The malicious process blocks the main thread until all encryption threads finish execution (see figure 40).

Figure 40

Thread activity – sub_F33DA0 function

The GetFileAttributesW API is utilized to retrieve file system attributes for a targeted file:

Figure 41

The malicious process opens a file for reading using wfsopen:

Figure 42

The ransomware moves the file pointer to the position of the last 4 bytes. Whether the file would be encrypted, these would represent the length of the encrypted ChaCha20 key and nonce, as we’ll see later on:

Figure 43

Black Basta ransomware generates 32 random bytes representing the ChaCha20 key and then 8 bytes representing the nonce using rand_s:

Figure 44
Figure 45

The binary implements the RSA algorithm using the Mini-GMP library, which is fully available on Github:

Figure 46
Figure 47

The RSA public key used to encrypt the randomly generated ChaCha20 key and the nonce is presented in the figure below:

Figure 48

The process constructs the initial state of ChaCha20 using the key, the nonce, and some constant values:

Figure 49
Figure 50

The sample obtains the current position in the targeted file by calling the fgetpos function:

Figure 51

The file content is read by the process via a call to the _read function:

Figure 52

The content is encrypted by the ChaCha20 algorithm 64 bytes at a time:

Figure 53
Figure 54

The encrypted data is written back to the file using the WriteFile API:

Figure 55

The buffer containing the RSA encrypted ChaCha20 key and nonce is appended to the encrypted file. The length of the encrypted information (0x200 = 512) is added as well:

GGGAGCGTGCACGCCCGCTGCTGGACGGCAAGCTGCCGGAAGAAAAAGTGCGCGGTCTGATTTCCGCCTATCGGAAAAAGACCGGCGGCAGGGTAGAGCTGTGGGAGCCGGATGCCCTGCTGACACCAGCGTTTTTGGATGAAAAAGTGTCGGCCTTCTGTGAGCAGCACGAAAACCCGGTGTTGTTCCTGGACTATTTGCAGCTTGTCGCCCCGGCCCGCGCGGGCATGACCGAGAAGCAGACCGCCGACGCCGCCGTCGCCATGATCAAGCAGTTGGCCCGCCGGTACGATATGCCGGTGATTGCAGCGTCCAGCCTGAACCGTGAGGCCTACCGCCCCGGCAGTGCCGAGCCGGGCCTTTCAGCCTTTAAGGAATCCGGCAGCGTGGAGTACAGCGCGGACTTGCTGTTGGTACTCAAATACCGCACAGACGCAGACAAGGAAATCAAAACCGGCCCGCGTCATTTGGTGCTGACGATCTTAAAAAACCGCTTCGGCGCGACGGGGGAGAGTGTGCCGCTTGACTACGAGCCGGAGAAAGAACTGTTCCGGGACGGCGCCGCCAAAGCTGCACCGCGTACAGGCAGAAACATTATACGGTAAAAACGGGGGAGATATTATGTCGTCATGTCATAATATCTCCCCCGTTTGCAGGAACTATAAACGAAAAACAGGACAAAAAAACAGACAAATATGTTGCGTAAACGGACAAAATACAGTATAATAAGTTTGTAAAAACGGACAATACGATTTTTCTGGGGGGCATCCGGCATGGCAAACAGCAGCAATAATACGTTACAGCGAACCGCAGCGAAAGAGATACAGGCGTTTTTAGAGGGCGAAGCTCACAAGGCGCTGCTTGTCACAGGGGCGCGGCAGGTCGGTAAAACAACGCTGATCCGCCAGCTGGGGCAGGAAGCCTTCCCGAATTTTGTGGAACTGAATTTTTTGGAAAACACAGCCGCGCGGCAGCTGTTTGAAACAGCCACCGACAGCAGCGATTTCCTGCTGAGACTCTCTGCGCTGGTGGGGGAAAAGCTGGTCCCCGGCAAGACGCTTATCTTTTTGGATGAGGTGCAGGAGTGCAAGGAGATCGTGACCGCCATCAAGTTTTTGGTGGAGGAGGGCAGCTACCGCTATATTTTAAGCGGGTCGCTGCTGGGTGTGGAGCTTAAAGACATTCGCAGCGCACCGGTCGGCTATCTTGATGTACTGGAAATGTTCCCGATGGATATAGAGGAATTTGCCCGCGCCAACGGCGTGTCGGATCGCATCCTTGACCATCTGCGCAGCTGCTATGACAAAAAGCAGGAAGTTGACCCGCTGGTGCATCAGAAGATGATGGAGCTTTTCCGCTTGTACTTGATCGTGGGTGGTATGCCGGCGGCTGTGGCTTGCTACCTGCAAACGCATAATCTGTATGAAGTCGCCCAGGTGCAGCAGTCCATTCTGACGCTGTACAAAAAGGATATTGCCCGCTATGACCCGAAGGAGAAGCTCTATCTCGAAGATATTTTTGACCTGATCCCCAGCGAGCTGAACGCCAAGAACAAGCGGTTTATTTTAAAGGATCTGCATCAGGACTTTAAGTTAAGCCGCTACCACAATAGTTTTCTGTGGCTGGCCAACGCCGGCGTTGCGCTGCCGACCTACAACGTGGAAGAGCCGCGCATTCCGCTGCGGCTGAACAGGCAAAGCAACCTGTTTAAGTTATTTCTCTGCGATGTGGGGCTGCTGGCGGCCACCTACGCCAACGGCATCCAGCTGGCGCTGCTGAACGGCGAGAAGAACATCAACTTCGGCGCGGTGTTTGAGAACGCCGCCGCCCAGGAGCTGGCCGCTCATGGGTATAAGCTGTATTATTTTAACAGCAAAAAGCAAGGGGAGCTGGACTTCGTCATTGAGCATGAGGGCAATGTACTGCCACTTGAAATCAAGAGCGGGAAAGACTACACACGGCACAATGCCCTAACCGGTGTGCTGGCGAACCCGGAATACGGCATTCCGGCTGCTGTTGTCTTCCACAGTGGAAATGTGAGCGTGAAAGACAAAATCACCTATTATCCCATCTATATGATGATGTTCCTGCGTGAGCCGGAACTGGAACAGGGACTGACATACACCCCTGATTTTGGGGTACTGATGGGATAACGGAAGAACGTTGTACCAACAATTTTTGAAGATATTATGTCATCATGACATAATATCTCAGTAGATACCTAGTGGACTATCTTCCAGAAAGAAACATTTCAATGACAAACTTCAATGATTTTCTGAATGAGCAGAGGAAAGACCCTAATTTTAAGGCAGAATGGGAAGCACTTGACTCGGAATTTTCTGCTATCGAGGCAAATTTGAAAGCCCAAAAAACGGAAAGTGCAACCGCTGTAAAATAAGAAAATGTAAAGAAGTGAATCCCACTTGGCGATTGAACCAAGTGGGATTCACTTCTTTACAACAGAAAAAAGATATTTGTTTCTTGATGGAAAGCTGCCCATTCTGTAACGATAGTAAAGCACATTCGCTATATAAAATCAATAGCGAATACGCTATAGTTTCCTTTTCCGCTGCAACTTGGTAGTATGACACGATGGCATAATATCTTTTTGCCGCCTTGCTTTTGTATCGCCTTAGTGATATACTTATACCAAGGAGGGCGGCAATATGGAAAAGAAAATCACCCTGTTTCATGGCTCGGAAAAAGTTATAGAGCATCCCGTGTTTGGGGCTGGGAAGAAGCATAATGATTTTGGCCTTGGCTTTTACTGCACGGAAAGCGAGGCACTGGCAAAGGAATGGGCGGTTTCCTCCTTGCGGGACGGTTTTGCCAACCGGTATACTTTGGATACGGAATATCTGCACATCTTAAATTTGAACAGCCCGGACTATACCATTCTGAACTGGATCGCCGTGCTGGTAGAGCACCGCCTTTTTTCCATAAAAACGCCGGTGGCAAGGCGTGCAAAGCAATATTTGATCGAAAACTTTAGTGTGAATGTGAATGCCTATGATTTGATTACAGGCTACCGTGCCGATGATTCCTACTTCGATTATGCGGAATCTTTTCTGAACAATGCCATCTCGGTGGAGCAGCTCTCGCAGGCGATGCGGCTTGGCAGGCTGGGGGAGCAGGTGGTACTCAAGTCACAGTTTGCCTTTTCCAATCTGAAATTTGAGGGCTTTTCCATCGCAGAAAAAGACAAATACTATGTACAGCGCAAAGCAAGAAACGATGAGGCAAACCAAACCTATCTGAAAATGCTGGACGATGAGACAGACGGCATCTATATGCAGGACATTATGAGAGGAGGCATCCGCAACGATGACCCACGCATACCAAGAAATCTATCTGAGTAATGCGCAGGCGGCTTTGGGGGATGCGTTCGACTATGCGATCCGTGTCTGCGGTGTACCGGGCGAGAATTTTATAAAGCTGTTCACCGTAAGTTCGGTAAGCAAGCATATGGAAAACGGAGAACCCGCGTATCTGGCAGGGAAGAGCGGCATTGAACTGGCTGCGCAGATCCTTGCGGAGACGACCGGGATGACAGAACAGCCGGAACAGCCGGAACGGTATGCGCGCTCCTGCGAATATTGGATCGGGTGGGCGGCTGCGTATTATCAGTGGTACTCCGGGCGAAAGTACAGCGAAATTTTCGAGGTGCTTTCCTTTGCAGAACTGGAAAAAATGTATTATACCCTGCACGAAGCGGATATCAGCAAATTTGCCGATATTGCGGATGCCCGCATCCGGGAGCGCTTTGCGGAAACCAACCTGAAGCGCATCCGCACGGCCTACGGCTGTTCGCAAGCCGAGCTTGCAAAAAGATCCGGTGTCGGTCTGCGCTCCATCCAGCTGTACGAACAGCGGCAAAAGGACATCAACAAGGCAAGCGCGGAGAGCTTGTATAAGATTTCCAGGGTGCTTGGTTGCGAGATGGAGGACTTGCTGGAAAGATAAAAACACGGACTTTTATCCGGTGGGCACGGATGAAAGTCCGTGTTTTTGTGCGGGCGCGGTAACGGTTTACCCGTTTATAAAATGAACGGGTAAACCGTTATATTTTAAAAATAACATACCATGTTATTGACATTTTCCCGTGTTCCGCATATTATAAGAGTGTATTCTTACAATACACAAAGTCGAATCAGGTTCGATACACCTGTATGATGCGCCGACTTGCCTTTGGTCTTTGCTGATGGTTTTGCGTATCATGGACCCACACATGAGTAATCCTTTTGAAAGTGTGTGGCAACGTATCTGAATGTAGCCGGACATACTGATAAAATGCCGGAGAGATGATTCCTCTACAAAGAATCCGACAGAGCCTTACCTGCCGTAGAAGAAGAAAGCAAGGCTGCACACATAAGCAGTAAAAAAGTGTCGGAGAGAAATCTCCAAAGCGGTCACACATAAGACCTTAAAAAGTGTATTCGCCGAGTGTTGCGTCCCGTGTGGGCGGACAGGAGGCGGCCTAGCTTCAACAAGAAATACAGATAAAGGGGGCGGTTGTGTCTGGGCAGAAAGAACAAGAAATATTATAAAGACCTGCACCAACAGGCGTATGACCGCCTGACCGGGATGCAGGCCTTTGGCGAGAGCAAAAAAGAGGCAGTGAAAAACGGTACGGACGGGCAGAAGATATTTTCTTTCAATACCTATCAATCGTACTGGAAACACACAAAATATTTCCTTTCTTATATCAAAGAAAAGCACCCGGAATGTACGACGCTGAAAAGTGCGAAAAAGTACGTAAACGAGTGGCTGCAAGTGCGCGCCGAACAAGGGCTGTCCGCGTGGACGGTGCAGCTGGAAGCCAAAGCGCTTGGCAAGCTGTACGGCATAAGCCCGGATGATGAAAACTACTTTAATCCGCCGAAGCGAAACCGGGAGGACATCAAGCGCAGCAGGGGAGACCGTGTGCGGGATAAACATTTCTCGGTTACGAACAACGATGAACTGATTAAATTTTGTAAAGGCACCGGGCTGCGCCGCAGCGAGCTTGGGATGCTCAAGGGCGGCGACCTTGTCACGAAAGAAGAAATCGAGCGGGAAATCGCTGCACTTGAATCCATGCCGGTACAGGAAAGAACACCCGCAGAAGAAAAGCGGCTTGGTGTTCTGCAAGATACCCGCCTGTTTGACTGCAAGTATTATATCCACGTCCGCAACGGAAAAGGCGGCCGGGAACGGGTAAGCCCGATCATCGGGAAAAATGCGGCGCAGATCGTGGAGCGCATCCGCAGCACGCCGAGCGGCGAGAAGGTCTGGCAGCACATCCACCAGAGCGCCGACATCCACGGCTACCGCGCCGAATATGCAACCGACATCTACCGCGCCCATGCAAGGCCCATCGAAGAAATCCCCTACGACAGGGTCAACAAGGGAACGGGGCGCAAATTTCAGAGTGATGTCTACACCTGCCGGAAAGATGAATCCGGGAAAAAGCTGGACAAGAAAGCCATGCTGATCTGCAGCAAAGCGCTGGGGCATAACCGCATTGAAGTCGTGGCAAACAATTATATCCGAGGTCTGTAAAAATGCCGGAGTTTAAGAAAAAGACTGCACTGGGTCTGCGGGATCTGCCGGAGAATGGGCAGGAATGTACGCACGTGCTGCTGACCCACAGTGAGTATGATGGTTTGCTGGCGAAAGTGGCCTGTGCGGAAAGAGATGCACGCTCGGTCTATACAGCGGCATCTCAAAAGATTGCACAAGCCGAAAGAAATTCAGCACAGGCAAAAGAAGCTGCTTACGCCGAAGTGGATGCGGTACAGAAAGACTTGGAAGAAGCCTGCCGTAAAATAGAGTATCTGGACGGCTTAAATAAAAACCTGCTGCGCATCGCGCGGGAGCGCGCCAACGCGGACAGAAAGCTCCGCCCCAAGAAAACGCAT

Figure 56

The encrypted file extension is changed to “.basta” using MoveFileW:

Figure 57

Case 1 – File size < 704 bytes

In this case, the entire file content is encrypted by the ransomware:

Figure 58

Case 2 – File size < 4KB

In this case, the file is partially encrypted. The ransomware encrypts 64 bytes, skips 192 bytes, encrypts 64 bytes again, and so on.

Figure 59

Case 3 – File size > 4KB

In this case, the file is partially encrypted. The ransomware encrypts 64 bytes, skips 128 bytes, encrypts 64 bytes again, and so on.

Figure 60

Finally, the ransomware tries to write the time spent during the execution and the total size of encrypted files to the console; however, it raises an error because the process was detached from its console:

Figure 61

Indicators of Compromise

Black Basta Ransom Note


Files created



Processes spawned

cmd.exe /c “C:\Windows\SysNative\vssadmin.exe delete shadows /all /quiet”

cmd.exe /c “C:\Windows\System32\vssadmin.exe delete shadows /all /quiet”

Registry key created